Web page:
This post-apocalyptic thriller imagines a world set four hundred years after nuclear disaster. An inexplicable result of radiation makes each pregnancy result in twins–one is deformed by mutation, the other is not. The result is a binary class system made up of Alphas, the “pure” twins, and Omegas, the rejected twins. Further complicating the situation is the strange connection between the twins. When one dies, so does the other, even if they are far apart.
The main character, Cass, is an Omega with no obvious deformity. She belongs to the rare group known as “seers,” people with the ability to sense things through dreams and visions. The Omegas are an oppressed group, and fear among Alpha population results in increasing government restrictions on Omega life–and in the birth of a mysterious resistance movement.
Strengths: The conflict between Alphas and Omegas gives a fresh twist to the “oppressed people group” narrative. The Alphas send their Omega children to live in settlements and force them to work and live in poverty, but they can’t oppress them to the point of death. The death of one results in the death of another, which puts a check on their hatred of them. For me this was a “big idea” that gave the book some relevance to real life. Though society may reject certain “undesirables,” the upper class cannot exist without a lower class. I don’t know how deep Haig was trying to get with this idea, but I thought it was clever. There are some interesting characters throughout, and the world Haig builds for the novel is coherent and compelling.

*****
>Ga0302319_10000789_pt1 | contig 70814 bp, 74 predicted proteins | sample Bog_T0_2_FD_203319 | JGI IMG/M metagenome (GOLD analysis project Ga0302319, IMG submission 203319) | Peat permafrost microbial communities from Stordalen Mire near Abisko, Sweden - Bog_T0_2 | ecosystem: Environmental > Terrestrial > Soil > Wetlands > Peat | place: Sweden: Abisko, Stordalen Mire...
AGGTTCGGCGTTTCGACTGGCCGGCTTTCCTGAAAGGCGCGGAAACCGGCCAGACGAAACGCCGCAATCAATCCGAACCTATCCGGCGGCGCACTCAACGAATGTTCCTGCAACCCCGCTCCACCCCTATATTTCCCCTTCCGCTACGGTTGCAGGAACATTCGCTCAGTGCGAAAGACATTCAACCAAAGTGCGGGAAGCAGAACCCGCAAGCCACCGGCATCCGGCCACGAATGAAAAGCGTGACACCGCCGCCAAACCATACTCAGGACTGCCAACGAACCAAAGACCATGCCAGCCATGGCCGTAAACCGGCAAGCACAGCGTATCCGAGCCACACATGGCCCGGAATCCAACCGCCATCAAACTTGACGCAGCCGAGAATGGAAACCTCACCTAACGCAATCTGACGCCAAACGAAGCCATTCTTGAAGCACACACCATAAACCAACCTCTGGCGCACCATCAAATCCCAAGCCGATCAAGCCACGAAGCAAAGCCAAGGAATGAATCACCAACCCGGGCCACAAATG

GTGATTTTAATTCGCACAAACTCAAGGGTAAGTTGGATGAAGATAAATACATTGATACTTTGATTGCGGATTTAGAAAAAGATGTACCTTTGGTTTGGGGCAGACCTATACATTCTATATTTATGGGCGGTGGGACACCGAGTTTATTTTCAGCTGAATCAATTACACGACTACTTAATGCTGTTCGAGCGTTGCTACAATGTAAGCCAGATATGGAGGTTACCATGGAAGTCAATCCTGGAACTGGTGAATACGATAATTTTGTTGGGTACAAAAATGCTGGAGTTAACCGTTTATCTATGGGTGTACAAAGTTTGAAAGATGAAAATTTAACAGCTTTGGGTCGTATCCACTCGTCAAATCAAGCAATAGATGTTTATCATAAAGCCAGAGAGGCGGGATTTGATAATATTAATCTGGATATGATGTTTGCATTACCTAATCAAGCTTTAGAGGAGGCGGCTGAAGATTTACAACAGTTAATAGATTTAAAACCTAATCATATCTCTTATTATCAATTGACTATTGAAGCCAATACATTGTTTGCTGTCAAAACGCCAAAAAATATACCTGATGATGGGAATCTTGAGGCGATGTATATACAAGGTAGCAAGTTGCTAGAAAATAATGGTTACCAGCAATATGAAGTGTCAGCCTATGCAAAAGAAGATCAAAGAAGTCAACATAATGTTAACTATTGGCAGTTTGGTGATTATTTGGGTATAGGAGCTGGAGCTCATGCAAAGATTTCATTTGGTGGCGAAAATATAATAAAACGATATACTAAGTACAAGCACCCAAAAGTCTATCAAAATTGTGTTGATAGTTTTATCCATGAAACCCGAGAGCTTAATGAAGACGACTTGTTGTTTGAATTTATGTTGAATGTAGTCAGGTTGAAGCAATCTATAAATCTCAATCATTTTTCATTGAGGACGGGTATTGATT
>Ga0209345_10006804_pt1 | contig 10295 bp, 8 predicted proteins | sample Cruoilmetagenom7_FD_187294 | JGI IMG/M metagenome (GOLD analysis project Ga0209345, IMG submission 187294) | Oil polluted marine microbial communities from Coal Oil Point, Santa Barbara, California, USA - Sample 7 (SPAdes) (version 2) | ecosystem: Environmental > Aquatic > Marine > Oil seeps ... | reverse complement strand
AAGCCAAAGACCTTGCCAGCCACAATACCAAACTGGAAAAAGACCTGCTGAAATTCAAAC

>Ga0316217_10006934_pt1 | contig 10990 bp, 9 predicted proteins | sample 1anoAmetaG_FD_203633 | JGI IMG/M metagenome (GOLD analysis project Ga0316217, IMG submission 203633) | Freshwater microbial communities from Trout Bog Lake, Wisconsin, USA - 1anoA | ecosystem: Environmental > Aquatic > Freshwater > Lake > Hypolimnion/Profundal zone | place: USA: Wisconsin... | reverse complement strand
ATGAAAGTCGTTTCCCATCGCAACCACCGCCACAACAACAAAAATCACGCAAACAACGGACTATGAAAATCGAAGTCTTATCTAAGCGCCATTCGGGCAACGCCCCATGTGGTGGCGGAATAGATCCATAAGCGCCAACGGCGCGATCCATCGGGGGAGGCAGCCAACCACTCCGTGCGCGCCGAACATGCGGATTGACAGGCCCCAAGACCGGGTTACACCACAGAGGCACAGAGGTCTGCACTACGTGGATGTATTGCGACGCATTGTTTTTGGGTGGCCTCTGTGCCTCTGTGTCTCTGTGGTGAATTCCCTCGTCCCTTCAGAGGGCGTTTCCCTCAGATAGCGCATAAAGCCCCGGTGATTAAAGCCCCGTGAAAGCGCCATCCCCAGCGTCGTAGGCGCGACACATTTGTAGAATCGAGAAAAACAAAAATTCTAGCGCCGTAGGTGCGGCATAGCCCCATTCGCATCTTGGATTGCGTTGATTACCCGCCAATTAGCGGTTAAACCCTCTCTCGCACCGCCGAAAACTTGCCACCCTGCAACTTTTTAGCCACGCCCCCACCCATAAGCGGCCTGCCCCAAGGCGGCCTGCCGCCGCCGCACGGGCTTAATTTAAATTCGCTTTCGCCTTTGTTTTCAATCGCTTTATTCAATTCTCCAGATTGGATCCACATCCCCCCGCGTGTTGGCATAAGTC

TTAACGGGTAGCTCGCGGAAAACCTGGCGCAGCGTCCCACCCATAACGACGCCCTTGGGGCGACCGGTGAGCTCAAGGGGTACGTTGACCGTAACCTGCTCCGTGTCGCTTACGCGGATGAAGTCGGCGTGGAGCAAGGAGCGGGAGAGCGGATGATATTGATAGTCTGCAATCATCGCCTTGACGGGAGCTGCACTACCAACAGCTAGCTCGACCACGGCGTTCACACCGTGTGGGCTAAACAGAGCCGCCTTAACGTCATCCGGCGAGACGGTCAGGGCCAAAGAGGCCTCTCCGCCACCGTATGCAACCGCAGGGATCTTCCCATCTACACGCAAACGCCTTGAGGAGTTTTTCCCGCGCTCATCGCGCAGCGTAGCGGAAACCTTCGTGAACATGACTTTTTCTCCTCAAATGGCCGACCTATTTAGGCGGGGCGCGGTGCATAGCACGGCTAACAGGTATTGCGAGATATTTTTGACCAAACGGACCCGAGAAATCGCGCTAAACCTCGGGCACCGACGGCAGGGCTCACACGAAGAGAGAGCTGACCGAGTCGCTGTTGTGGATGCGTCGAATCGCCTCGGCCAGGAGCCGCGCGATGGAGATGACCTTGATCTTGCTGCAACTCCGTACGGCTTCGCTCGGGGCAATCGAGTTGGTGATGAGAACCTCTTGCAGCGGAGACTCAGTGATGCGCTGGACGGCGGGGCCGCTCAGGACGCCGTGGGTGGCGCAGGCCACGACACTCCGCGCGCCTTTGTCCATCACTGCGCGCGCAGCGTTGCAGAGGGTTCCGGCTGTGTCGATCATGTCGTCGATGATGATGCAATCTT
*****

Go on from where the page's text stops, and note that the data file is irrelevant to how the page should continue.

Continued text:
Weaknesses: The publisher touts the book as “The Hunger Games meets Cormac McCarthy’s The Road.” I’m comfortable with the comparison the Hunger Games trilogy, but let’s not bring The Road into this. The Fire Semon read like a YA novel, complete with romance, angst, and identity struggles. That’s not a critizicm, mind you. Where the book falls short is in the development of those elements. Most of the dialogue is flat, while some is downright annoying. To be fair, only about half the weaknesses I see can be attributed to the author; the other half is purely a matter of preference.
While I wasn’t spellbound, I am actually curious to see how the series will evolve throughout the trilogy. I’m not sure the world really needs another post-apocalyptic trilogy–which, by the way, has already been snatched up for an upcoming movie trilogy–but we’ll see if the world responds well to it anyway. It was enjoyable enough for me to be able to recommend it–check it out!
Final judgment: It was okay.
Would I read it again? No.